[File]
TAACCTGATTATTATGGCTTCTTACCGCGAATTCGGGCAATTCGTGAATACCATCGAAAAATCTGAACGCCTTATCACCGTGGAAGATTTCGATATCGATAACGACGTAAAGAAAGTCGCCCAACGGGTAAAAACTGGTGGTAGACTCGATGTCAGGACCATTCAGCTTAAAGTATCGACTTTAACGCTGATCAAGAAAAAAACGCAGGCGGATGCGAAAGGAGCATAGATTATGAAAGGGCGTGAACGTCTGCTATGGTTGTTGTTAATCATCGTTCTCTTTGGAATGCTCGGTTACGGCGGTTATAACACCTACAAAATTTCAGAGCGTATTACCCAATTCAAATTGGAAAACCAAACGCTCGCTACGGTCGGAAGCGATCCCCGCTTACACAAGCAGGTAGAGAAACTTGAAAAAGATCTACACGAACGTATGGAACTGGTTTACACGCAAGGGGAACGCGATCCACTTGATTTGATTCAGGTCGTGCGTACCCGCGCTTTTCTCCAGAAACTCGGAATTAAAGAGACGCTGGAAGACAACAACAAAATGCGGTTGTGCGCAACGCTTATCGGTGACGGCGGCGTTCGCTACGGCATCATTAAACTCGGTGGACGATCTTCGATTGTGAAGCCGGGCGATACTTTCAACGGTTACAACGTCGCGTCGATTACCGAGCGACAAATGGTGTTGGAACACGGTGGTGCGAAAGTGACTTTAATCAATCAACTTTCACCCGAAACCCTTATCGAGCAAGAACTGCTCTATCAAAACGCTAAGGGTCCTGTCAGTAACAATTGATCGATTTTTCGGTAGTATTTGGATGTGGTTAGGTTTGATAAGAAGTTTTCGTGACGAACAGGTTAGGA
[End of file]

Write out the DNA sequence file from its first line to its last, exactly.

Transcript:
TAACCTGATTATTATGGCTTCTTACCGCGAATTCGGGCAATTCGTGAATACCATCGAAAAATCTGAACGCCTTATCACCGTGGAAGATTTCGATATCGATAACGACGTAAAGAAAGTCGCCCAACGGGTAAAAACTGGTGGTAGACTCGATGTCAGGACCATTCAGCTTAAAGTATCGACTTTAACGCTGATCAAGAAAAAAACGCAGGCGGATGCGAAAGGAGCATAGATTATGAAAGGGCGTGAACGTCTGCTATGGTTGTTGTTAATCATCGTTCTCTTTGGAATGCTCGGTTACGGCGGTTATAACACCTACAAAATTTCAGAGCGTATTACCCAATTCAAATTGGAAAACCAAACGCTCGCTACGGTCGGAAGCGATCCCCGCTTACACAAGCAGGTAGAGAAACTTGAAAAAGATCTACACGAACGTATGGAACTGGTTTACACGCAAGGGGAACGCGATCCACTTGATTTGATTCAGGTCGTGCGTACCCGCGCTTTTCTCCAGAAACTCGGAATTAAAGAGACGCTGGAAGACAACAACAAAATGCGGTTGTGCGCAACGCTTATCGGTGACGGCGGCGTTCGCTACGGCATCATTAAACTCGGTGGACGATCTTCGATTGTGAAGCCGGGCGATACTTTCAACGGTTACAACGTCGCGTCGATTACCGAGCGACAAATGGTGTTGGAACACGGTGGTGCGAAAGTGACTTTAATCAATCAACTTTCACCCGAAACCCTTATCGAGCAAGAACTGCTCTATCAAAACGCTAAGGGTCCTGTCAGTAACAATTGATCGATTTTTCGGTAGTATTTGGATGTGGTTAGGTTTGATAAGAAGTTTTCGTGACGAACAGGTTAGGA